Solberg (in 2019): A few years after we started, you then had AniZona start up. [In 2008], we took a lot of our anime content and started up Saboten Con, but then split that off a couple of years later and sold it to [current Saboten Con owner] Greg Fennell. Con-Nichiwa down in Tucson, same situation. And then there was kind of a flurry of other local conventions that have started up, in the last five or 10 years.

Malve: So there's other big players doing shows around the country who come here, because they saw the numbers Phoenix Comicon or Fan Fusion were doing. The Jay Brothers, who run a show in Hawaii and Vegas, tried for a while to put on a show here [Amazing Arizona Comic Con] to compete, and it only lasted a few years.

click to enlarge A crowd of Phoenix Comicon attendees outside of the Phoenix Convention Center in 2011 - KEVIN DOOLEY/CC BY 2.0/FLICKR
A crowd of Phoenix Comicon attendees outside of the Phoenix Convention Center in 2011
Kevin Dooley/CC BY 2.0/Flickr

Meanwhile, Phoenix Comicon continued its expansion.

Matt Hinds: Comicon started making these huge leaps forward. In 2011, it was moved to the [Phoenix Convention Center's] North and West buildings and the vendors took up half the space in the downstairs exhibitor hall. By 2014, there were vendors, authors, artists, and an entire downtown space.

Daniel Davis: It was growing exponentially. Every year the con was bigger, and we were able to grow our audience. Our booths had been getting bigger or more elaborate. By the early Phoenix days, we jumped to a 10-foot-by-20-foot [booth].

Russ Kazmierczak, local comic book creator: My first year exhibiting was 2011. I remember feeling delightfully overwhelmed by everything. I sat next to a lovely woman named Susan selling handmade jewelry, purses, and lanyards and we hit it off and have been booth neighbors every year since. So it was about creating longstanding relationships that I appreciate the most, along with the enthusiasm of the fans and the artists in artist alley, which is where I spend most of my time. For a lot of self-publishers and cartoonists, this is the event. This is what they're looking forward to and working toward all year long.

One of the major hallmarks of the event has been its cosplay, and the number of attendees coming in costume has steadily increased over the years.

Malve: Fans get to cosplay and become heroes or whoever they want for the weekend, escape, and just have fun.

Jen Hinds: Saturdays are when the biggest costumes come out because that's when crowds are the biggest and you get the most appreciation for your hard work and have more eyes on you. Plus the cosplay masquerade is that night.

click to enlarge A Hawkgirl cosplayer at Phoenix Comicon 2017. - BENJAMIN LEATHERMAN
A Hawkgirl cosplayer at Phoenix Comicon 2017.
Benjamin Leatherman

Robert Warners, Legion of Sand blogger: I think the cosplay community in Arizona has gotten a lot bigger because of [Fan Fusion]. People show up, see amazing and elaborate costumes, and leave wanting to make their own, so it's a perpetual cycle.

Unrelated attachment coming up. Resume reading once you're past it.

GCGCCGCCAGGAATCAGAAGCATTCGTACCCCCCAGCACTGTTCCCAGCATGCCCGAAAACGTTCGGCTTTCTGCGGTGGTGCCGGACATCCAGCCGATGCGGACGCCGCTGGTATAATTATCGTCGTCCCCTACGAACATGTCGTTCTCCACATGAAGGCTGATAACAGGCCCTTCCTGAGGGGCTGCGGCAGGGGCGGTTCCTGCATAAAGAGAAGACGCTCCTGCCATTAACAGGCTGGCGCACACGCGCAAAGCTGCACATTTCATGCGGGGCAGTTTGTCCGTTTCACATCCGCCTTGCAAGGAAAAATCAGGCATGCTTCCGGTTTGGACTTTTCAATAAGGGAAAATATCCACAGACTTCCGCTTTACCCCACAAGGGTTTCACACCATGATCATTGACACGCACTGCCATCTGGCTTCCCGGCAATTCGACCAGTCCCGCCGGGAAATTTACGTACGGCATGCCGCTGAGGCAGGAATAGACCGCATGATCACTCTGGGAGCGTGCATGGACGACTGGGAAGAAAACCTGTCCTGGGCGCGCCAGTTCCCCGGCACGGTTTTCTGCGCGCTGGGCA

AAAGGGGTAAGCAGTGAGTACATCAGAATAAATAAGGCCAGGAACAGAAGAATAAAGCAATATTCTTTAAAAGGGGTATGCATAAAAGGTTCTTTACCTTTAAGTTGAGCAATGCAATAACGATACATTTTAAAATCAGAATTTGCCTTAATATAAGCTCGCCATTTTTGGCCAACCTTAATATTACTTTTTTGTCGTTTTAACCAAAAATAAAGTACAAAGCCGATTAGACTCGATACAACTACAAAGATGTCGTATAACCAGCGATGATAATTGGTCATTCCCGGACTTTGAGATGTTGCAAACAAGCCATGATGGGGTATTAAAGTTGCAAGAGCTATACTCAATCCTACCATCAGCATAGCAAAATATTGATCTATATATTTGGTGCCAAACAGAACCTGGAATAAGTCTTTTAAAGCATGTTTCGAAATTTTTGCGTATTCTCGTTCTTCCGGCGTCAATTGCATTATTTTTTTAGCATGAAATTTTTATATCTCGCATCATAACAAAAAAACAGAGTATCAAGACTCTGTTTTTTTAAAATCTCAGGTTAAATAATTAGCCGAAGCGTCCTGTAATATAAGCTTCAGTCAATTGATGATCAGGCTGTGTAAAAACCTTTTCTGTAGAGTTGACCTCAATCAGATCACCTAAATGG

Local costuming groups also started stepping up their game after the con moved to downtown Phoenix, building huge displays where attendees can pose for photos or interact with characters.

Kellie Ambrosia, commanding officer of the Dune Sea Garrison: All the local Star Wars [cosplay groups] have built sets for years. We started off small in Mesa with a table and a backdrop. As our space has grown, we've built more sets. We've added things like the Mos Eisley Cantina, a Mandalorian jail, and Docking Bay 94.

Jeff Jones, organizer of AZ TARDIS: Our founders built a TARDIS [mockup] for Burning Man and decided to set it up in the middle of Phoenix Comicon. So many people reacted to it, we started our own group in 2013. We built a Time Console, a rudimentary K-9, and it evolved from there. Now people can walk through the TARDIS into a full-blown control room.

Ambrosia: All of these local [cosplay] groups are all together in one corner [of the exhibitor hall]. There's cross-pollination between [us and] all these other groups, like some of our members are in Phoenix Ghostbusters or some are in the [Justice League of Arizona], or the Arizona Avengers.

Warners: Not a lot of conventions devote that much space to cosplay groups. It makes for a really fun photo op and a memorable experience.

Many memorable times at the event over the years have also involved celebrities.

Matt Hinds: From 2010 to 2014, there was turnout was small enough to where celebrities could stay at a nearby hotel and interact with everyone. It was a lot looser and more accessible then.

Kazmierczak: When I saw Ed Asner was there, I was blown away. It was 20 bucks to meet him, and I thought, "20 bucks? A Lou Grant DVD costs more, so I'll go talk to Ed Asner, I guess." So I paid $20 and I chatted with him for like 10 minutes. It was an amazing time.

Matt Hinds: The year Jeff Lewis and Sandeep [Parikh] from The Guild were at the con, it was 10 o'clock and they're getting a late-night appetizer outside at [the Hyatt's bar]. And I'm just trashed and walk up to the table and ask to sit down, and they were cool with it.